Apiculture or beekeeping is a process of colonizing bees and maintaining then for commercial purposes. The ideal market and traditional methodology of beekeeping that involves cutting down and burning of trees to get the honey have, however, affected the quality of the harvested honey and also the marketing of locally made honey over the years.
Moreover, these challenges have caused the penetration of imported honey on our local market, which has left locally made honey at the mercy of consumers.
Despite these hurdles, the Universal Outreach Foundation (UOF), a Canadian humanitarian organization with a purpose to serve vulnerable children and their communities through scholarships, program development, skills training and creation of educational spaces, is improving the local honey market to compete with imported honey.
“After studying the farmers that were involved with beekeeping, we realized that honey market was a major challenge and as a result we came out with a program that will stimulate the market,” said Cecil Wilson, the organization’s Country Director.
Wilson recently disclosed to this newspaper that the organization’s involvement with beekeepers has been increasing since the establishment of a honey market. UOF is currently working with two thousand beekeepers from eight of the fifteen counties including Lofa, Gbarpolu, Bomi, Grand Gedeh, Montserrado, Nimba and Bong.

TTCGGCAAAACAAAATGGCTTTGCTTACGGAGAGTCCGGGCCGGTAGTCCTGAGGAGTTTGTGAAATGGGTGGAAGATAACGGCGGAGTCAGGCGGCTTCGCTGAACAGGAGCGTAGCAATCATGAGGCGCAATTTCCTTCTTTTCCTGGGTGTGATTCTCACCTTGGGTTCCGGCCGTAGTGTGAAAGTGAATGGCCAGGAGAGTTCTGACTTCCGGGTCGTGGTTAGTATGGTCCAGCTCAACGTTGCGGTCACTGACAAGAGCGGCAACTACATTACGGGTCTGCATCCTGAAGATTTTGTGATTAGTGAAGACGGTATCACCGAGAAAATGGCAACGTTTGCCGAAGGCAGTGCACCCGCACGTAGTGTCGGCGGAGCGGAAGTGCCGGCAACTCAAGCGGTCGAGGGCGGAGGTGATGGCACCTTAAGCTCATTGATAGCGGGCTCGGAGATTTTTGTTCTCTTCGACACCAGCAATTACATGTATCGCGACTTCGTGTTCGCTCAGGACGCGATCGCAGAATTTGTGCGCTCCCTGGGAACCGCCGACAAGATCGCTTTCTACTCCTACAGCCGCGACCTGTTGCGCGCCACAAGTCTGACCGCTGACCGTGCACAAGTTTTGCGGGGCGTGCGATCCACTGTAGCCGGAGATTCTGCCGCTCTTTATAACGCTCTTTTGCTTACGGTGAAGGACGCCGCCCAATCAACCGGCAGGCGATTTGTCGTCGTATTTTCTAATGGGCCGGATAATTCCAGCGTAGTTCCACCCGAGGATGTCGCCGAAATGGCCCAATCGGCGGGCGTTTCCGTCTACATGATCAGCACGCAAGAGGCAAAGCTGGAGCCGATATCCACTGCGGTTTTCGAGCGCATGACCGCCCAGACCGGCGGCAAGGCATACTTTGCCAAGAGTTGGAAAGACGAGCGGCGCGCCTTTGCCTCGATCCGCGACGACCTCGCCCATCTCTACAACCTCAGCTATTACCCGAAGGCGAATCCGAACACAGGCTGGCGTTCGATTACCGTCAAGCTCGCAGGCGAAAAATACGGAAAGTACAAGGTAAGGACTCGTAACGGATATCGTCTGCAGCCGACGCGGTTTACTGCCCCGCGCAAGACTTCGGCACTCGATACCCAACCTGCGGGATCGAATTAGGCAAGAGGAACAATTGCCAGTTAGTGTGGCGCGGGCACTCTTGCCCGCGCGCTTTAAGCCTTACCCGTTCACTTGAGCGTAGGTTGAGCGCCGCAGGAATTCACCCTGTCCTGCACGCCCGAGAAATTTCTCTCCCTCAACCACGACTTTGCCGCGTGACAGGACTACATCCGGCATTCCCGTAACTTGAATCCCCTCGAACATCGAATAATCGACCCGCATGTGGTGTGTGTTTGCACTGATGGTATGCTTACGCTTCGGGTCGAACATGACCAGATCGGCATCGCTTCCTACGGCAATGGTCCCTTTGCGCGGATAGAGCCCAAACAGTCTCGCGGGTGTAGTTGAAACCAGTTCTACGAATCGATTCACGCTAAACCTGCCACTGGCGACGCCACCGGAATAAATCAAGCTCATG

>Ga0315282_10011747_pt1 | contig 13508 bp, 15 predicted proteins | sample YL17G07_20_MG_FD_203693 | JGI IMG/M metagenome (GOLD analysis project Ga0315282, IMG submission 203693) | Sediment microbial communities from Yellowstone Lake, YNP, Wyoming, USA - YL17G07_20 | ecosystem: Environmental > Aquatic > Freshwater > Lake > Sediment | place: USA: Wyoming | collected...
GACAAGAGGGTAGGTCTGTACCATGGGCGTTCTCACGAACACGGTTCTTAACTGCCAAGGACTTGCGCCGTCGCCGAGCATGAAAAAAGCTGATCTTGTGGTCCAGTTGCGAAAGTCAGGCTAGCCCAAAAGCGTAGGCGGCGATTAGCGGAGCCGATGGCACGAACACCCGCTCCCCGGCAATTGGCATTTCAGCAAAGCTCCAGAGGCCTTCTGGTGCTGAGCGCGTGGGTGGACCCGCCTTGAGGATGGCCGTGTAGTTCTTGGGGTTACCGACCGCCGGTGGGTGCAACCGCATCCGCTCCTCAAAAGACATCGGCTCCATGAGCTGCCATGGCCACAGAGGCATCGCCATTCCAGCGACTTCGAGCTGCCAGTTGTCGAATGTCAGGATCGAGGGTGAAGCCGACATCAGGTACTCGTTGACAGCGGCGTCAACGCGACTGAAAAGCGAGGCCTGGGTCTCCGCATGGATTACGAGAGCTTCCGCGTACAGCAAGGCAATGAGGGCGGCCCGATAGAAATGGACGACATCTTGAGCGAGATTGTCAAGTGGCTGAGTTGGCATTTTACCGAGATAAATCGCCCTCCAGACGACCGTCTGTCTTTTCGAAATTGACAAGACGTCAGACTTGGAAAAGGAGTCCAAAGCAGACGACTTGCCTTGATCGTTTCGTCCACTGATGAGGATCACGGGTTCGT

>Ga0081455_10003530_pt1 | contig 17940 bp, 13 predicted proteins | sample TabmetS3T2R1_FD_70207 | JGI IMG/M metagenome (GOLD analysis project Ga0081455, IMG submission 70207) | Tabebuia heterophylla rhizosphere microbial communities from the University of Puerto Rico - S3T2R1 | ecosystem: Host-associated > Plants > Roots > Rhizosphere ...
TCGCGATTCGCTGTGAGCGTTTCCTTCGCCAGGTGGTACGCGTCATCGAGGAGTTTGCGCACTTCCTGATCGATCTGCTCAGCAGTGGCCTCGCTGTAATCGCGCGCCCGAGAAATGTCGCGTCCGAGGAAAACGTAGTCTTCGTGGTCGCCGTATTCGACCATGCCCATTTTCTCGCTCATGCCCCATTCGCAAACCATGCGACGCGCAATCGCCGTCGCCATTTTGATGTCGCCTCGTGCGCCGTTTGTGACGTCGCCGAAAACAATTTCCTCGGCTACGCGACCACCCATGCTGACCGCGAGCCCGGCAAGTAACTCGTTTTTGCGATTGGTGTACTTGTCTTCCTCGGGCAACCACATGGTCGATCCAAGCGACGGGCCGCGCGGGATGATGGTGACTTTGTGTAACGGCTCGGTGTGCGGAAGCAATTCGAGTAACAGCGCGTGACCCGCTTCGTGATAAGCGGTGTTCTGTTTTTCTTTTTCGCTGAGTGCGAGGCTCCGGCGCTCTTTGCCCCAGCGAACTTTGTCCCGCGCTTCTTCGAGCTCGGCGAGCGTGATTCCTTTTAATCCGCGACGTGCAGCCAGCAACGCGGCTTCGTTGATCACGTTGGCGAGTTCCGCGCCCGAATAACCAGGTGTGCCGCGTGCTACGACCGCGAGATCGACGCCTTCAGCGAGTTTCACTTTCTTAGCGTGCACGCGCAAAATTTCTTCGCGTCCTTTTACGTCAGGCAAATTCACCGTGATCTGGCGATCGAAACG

“The program, which started with only ten farmers in 2011, has since grown into about two thousand beekeepers in the eight counties that we are dealing with. Through this we have experienced an increase in harvest, as we now have one thousand containers that will soon be packaged and ready to be sold to the local market,” he explained.
With the growing popularity of apiculture in rural communities, Wilson disclosed that UOF provides beekeepers in the eight counties with improved beekeeping training that promotes environmental best practices, instead of traditional methods that hurt the environment.
Furthermore, Wilson assured of UOF’s commitment to improving the livelihoods of local beekeepers through the expansion of the local honey market. However, he added, the importation of containers to package honey is still a major challenge.